Searching over 5,500,000 cases.


searching
Buy This Entire Record For $7.95

Download the entire decision to receive the complete text, official citation,
docket number, dissents and concurrences, and footnotes for this case.

Learn more about what you receive with purchase of this case.

O'Rourke v. Berryhill

United States District Court, D. South Carolina

January 10, 2018

Thomas Bryan O'Rourke, Plaintiff,
v.
Nancy A. Berryhill, Acting Commissioner of Social Security, [1]Defendant.

          REPORT AND RECOMMENDATION

          Paige J. Gosset UNITED STATES MAGISTRATE JUDGE

         This social security matter is before the court for a Report and Recommendation pursuant to Local Civil Rule 83.VII.02 (D.S.C.). The plaintiff, Thomas Bryan O'Rourke, brought this action pursuant to 42 U.S.C. §§ 405(g) and 1383(c)(3) to obtain judicial review of a final decision of the defendant, Acting Commissioner of Social Security (“Commissioner”), denying his claims for Disability Insurance Benefits (“DIB”). Having carefully considered the parties' submissions and the applicable law, the court concludes that the Commissioner's decision should be remanded for further consideration as explained below.

         SOCIAL SECURITY DISABILITY GENERALLY

         Under 42 U.S.C. § 423(d)(1)(A) and (d)(5), as well as pursuant to the regulations formulated by the Commissioner, the plaintiff has the burden of proving disability, which is defined as an “inability to do any substantial gainful activity by reason of any medically determinable physical or mental impairment which can be expected to result in death or which has lasted or can be expected to last for a continuous period of not less than 12 months.” 20 C.F.R. § 404.1505(a); see also Blalock v. Richardson, 483 F.2d 773 (4th Cir. 1973). The regulations require the Administrative Law Judge (“ALJ”) to consider, in sequence:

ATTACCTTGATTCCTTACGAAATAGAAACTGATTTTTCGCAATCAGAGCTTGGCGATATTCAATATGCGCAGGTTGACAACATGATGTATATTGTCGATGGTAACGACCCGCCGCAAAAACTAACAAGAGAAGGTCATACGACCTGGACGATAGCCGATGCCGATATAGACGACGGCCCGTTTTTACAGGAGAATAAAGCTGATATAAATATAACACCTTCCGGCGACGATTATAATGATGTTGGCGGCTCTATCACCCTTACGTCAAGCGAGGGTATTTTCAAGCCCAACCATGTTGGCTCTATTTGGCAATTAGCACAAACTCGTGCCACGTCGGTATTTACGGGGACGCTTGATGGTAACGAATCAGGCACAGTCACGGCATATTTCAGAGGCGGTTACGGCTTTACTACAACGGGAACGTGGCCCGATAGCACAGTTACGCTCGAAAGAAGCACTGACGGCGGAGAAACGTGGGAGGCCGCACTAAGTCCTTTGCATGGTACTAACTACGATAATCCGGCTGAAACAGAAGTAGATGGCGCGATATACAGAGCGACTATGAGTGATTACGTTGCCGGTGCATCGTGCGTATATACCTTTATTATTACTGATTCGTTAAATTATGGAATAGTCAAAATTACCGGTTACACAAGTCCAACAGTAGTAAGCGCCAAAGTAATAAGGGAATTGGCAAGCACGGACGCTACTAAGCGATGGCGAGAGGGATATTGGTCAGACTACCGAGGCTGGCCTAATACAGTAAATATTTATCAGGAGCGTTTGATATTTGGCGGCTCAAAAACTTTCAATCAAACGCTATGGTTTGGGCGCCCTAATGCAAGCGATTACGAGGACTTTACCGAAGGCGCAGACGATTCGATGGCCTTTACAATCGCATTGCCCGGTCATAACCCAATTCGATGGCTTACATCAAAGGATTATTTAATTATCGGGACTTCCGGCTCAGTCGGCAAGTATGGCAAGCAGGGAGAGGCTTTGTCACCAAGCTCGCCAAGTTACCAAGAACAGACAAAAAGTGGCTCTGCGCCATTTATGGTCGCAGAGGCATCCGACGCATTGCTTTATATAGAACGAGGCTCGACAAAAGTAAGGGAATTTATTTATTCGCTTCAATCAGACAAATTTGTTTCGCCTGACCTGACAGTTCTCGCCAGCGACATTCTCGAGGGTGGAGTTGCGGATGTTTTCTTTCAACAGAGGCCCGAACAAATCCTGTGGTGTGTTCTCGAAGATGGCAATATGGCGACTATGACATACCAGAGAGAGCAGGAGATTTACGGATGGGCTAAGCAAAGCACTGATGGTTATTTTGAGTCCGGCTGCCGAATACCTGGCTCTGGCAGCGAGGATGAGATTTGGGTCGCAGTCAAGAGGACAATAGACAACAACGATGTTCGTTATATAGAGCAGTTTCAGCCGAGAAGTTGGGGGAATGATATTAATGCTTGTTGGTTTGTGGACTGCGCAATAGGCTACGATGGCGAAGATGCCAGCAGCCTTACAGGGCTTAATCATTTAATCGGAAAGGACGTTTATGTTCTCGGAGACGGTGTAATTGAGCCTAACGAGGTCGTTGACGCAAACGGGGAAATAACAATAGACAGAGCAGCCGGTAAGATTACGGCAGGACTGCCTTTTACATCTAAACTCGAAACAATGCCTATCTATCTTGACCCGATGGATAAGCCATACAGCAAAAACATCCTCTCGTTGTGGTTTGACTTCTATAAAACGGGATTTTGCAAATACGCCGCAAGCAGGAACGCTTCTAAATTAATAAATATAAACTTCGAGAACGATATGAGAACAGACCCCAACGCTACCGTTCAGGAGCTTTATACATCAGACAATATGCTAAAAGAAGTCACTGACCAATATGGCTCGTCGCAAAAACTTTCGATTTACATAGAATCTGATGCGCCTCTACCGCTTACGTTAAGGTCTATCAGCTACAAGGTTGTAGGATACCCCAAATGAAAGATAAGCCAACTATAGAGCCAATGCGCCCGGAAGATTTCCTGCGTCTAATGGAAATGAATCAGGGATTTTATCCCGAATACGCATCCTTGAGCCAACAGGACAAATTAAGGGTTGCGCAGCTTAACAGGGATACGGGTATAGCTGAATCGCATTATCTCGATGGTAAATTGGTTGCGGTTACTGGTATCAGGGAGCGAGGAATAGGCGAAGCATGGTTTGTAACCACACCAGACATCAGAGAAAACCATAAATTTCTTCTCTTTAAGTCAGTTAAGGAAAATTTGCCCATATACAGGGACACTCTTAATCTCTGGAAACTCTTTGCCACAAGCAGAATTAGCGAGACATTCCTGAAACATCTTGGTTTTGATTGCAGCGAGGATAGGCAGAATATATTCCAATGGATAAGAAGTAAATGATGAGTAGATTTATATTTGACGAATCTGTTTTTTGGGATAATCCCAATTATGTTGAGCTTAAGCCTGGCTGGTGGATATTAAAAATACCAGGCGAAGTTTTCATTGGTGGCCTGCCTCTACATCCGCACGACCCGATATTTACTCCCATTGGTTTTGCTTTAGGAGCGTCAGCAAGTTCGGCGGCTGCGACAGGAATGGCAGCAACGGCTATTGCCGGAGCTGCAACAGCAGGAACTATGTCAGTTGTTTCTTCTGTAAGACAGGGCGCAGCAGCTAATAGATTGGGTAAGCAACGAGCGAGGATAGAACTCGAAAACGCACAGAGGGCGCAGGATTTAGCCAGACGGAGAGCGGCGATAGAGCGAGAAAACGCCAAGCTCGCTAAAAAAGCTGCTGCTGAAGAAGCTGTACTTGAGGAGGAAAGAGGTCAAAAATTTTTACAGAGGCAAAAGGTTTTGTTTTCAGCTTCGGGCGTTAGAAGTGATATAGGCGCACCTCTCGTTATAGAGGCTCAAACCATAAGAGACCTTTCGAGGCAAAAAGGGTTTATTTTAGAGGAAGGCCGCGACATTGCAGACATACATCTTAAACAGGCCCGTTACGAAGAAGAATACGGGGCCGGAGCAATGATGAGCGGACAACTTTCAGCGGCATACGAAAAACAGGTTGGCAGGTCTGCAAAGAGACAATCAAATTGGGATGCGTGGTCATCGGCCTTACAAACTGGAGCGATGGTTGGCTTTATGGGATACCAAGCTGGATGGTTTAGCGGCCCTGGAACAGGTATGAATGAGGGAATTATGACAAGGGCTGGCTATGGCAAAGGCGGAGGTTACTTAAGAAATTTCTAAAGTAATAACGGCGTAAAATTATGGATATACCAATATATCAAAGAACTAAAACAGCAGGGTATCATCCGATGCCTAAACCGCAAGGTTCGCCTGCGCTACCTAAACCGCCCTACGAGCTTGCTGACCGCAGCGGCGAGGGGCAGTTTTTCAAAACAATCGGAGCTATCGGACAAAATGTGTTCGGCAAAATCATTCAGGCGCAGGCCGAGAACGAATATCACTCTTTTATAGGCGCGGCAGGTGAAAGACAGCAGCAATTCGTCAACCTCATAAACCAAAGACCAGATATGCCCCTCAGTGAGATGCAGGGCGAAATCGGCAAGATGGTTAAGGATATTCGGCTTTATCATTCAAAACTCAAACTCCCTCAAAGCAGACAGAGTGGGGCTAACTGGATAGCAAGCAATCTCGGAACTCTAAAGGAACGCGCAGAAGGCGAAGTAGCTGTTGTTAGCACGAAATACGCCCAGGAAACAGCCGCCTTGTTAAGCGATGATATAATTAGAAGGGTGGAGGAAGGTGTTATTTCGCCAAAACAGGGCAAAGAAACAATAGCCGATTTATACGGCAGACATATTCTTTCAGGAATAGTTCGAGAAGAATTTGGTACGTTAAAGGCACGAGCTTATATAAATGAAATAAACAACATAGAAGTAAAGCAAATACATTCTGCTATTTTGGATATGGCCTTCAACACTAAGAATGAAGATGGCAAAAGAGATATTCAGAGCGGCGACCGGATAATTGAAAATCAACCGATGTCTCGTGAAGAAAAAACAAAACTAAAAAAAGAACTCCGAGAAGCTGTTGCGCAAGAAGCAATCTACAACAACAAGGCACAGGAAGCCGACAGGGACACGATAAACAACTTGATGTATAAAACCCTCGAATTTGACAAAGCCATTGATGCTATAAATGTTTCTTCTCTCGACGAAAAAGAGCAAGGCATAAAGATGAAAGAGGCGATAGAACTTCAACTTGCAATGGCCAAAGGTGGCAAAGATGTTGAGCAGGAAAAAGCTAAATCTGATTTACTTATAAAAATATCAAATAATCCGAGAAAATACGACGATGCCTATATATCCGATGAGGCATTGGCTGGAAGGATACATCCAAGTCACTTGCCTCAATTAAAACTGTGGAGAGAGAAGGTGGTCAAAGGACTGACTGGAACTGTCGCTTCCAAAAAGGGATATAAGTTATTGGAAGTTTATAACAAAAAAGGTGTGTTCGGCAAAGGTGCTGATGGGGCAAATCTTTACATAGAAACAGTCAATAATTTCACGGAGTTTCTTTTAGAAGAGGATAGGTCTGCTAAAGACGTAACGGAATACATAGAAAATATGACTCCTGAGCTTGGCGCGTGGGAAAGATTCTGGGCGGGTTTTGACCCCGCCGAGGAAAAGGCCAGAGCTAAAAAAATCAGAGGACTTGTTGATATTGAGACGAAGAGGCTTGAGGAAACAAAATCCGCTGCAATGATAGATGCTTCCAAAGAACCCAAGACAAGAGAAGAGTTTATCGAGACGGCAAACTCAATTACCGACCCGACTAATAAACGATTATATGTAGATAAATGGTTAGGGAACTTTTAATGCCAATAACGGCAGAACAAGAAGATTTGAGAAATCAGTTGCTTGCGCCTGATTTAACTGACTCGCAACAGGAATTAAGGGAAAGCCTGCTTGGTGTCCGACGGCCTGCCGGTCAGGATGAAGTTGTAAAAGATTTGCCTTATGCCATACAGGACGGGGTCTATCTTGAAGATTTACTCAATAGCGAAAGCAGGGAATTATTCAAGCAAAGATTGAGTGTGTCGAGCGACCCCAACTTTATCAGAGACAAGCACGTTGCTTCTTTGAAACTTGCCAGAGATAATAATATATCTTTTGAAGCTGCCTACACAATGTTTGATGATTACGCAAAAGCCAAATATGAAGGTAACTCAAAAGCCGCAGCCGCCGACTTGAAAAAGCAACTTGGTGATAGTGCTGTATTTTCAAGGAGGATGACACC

(1) whether the claimant is engaged in substantial gainful activity;
(2) whether the claimant has a “severe” impairment;
(3) whether the claimant has an impairment that meets or equals the requirements of an impairment listed in 20 C.F.R. Part 404, Subpart P, Appendix 1 (“the Listings”), and is thus presumptively disabled;
(4) whether the claimant can perform his past relevant work; and
(5) whether the claimant's impairments prevent him from doing any other kind of work.

20 C.F.R. § 404.1520(a)(4).[2] If the ALJ can make a determination that a claimant is or is not disabled at any point in this process, review does not proceed to the next step. Id.

         Under this analysis, a claimant has the initial burden of showing that he is unable to return to his past relevant work because of his impairments. Once the claimant establishes a prima facie case of disability, the burden shifts to the Commissioner. To satisfy this burden, the Commissioner must establish that the claimant has the residual functional capacity, considering the claimant's age, education, work experience, and impairments, to perform alternative jobs that exist in the national economy. 42 U.S.C. § 423(d)(2)(A); see also McLain v. Schweiker, 715 F.2d 866, 868-69 (4th Cir. 1983); Hall v. Harris, 658 F.2d 260, 264-65 (4th Cir. 1981); Wilson v. Califano, 617 F.2d 1050, 1053 (4th Cir. 1980). The Commissioner may carry this burden by obtaining testimony from a vocational expert. Grant v. Schweiker, 699 F.2d 189, 192 (4th Cir. 1983).

         ADMINISTRATIVE PROCEEDINGS

         In September 2012, O'Rourke applied for DIB, alleging disability beginning March 1, 2012. O'Rourke's application was denied initially and upon reconsideration, and he requested a hearing before an ALJ. A hearing was held on January 29, 2015, at which O'Rourke appeared and testified and was represented by Melissa L. Franklin Hill, Esquire. After hearing testimony from a vocational expert, the ALJ issued a decision on March 20, 2015 finding that O'Rourke was not disabled from his alleged onset date of March 1, 2012 through the date of the decision. (Tr. 10-22.)

         O'Rourke was born in 1951 and was sixty years old on his disability onset date. He has a high school education and special training as a computer programmer and has past relevant work experience as a computer programmer. (Tr. 182-83.) O'Rourke alleged disability due to vertigo. (Tr. 182.)

         In applying the five-step sequential process, the ALJ found that O'Rourke had not engaged in substantial gainful activity since his alleged onset date. The ALJ also determined that O'Rourke's vertigo and obesity were severe impairments. However, the ALJ found that O'Rourke did not have an impairment or combination of impairments that met or medically equaled the severity of one of the listed impairments in 20 CFR Part 404, Subpart ...


Buy This Entire Record For $7.95

Download the entire decision to receive the complete text, official citation,
docket number, dissents and concurrences, and footnotes for this case.

Learn more about what you receive with purchase of this case.